Combustible Dust Probable Cause of Corbin KY BlastLike the January explosion at West Pharmaceutical that claimed the lives of six workers, the February 20 explosion at CTA Acoustics in Corbin, KY that killed seven was also caused by combustible dust, according to the U.S. Chemical Safety and Hazard Investigation Board
Bill Hoyle, who led the investigation of the CTA Acoustics plant explosion for the U.S. Chemical Safety Board, told the audience of plant employees and families of burn victims that maintenance had been scheduled for the production line but that the repairs had been delayed in the days before the blast.According to the report, dust that had been stirred up by routine cleaning was ignited by an oven that was left open to cool because the controls were malfunctioning.
The explosion at the plant, which manufactures thermal and acoustic insulation used in automobiles, ranks as the most deadly industrial-chemical accident since the board began investigating such cases in 1998. In all, 44 people were hurt or killed, and three workers continue to struggle with severe burns.
Over 200 people -- many CTA workers and family members of those injured and killed -- attended the meeting sponsored by the CSB in Corbin.
According to Hoyle,
It is likely flames escaped from the open door and ignited dust from the resin, the safety board said in a news release.Those who died were Clarence Davis Jr., 35; Michael Anthony Reeves, 41; David Messer, 43; Joe Hamilton, 37; Arnold Peters, 57; Jimmy Lemmings, 42; and Paul Newman, 50.
The thunderous explosion stirred up dust that had settled elsewhere in the plant, touching off secondary explosions and fueling the fire, Hoyle said.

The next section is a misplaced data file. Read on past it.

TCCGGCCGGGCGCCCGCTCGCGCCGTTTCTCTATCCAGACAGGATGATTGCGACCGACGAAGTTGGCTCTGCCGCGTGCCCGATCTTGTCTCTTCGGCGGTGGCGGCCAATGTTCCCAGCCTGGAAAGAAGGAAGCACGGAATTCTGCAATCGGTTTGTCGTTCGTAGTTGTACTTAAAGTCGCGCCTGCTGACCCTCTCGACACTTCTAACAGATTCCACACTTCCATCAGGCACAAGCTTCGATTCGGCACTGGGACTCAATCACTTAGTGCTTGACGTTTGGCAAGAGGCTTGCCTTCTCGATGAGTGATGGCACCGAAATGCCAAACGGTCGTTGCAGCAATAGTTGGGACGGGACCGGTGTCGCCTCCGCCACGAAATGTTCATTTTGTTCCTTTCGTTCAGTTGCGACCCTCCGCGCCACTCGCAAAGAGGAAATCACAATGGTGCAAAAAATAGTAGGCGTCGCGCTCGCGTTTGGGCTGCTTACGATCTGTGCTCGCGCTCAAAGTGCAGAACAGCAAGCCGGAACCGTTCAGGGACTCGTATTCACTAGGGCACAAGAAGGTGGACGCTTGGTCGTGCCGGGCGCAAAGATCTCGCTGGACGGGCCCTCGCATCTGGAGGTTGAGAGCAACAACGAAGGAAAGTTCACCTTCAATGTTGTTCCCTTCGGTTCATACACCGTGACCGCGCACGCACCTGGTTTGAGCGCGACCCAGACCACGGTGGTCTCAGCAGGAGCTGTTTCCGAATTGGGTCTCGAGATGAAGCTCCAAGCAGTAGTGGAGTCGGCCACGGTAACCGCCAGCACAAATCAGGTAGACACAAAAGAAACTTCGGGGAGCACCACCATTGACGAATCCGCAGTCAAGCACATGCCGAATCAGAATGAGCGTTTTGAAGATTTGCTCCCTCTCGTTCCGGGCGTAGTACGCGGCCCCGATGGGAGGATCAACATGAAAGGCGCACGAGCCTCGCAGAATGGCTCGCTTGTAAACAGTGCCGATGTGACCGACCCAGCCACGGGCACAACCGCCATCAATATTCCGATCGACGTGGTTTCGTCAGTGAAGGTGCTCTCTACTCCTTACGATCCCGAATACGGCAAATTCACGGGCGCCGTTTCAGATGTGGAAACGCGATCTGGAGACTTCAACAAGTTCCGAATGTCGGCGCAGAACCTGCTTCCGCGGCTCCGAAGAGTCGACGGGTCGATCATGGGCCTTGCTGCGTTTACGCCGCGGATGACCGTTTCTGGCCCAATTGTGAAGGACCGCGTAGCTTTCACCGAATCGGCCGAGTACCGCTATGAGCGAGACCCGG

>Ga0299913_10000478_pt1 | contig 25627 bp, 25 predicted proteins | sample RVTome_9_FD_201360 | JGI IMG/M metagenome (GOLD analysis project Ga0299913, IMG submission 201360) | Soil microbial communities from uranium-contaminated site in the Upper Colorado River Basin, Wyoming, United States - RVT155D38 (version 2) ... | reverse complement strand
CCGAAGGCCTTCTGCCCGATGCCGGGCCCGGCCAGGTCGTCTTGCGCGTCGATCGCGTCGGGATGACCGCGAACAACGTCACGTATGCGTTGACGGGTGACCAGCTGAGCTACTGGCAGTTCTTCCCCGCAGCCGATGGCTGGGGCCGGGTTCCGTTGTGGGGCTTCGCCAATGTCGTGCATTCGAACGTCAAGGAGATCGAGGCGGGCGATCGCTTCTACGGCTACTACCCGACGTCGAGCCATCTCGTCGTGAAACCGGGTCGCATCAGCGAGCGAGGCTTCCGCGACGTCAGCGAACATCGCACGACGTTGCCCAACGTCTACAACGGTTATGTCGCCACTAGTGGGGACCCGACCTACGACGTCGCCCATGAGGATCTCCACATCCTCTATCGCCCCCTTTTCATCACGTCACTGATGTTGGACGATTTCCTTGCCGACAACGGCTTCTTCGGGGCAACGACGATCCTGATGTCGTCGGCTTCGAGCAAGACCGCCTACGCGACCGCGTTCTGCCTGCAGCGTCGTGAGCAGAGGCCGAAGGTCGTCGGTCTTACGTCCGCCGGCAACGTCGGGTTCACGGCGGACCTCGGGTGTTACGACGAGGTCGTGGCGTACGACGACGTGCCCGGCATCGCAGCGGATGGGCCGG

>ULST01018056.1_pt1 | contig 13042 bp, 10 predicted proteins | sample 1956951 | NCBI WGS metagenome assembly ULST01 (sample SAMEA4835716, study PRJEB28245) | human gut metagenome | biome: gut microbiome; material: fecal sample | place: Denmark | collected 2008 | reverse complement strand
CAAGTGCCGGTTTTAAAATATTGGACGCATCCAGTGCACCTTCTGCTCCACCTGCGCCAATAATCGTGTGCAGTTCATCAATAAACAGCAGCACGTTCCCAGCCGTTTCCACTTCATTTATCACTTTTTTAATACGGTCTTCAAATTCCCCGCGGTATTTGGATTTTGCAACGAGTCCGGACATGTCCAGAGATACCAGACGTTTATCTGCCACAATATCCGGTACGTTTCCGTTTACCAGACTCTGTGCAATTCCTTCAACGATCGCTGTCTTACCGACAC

Many of those attending were upset by the report.
Annette Daniels, whose husband, Billy Daniels, spent three months in a burn unit recuperating from his injuries in the explosion, said the production line should have been shut down because of the malfunctioning oven.According to CSB Board Member Gerald Poje,
"That should be standard procedure," she said. "They didn't follow standard procedure."
Doug Cupp of Manchester, who also was burned in the blast, said: "No one expected a fire like that. I'm angry. I'm hurt. Everybody has different emotions."
"Preventing industrial dust explosions is probably our biggest priority right now, beyond finding out exactly what happened in Corbin and in Kinston," he said.
Poje said there is growing concern among workplace-safety experts that flammable dust in factories represents the same kind of danger that was identified two decades ago in grain elevators. Stringent safety standards were adopted in the wake of deadly explosions linked to combustible dust in the silos.
Poje said the board's work isn't complete. Investigators will continue to study the accident, and then the board will begin looking into possible ways to help strengthen federal standards for handling industrial dust.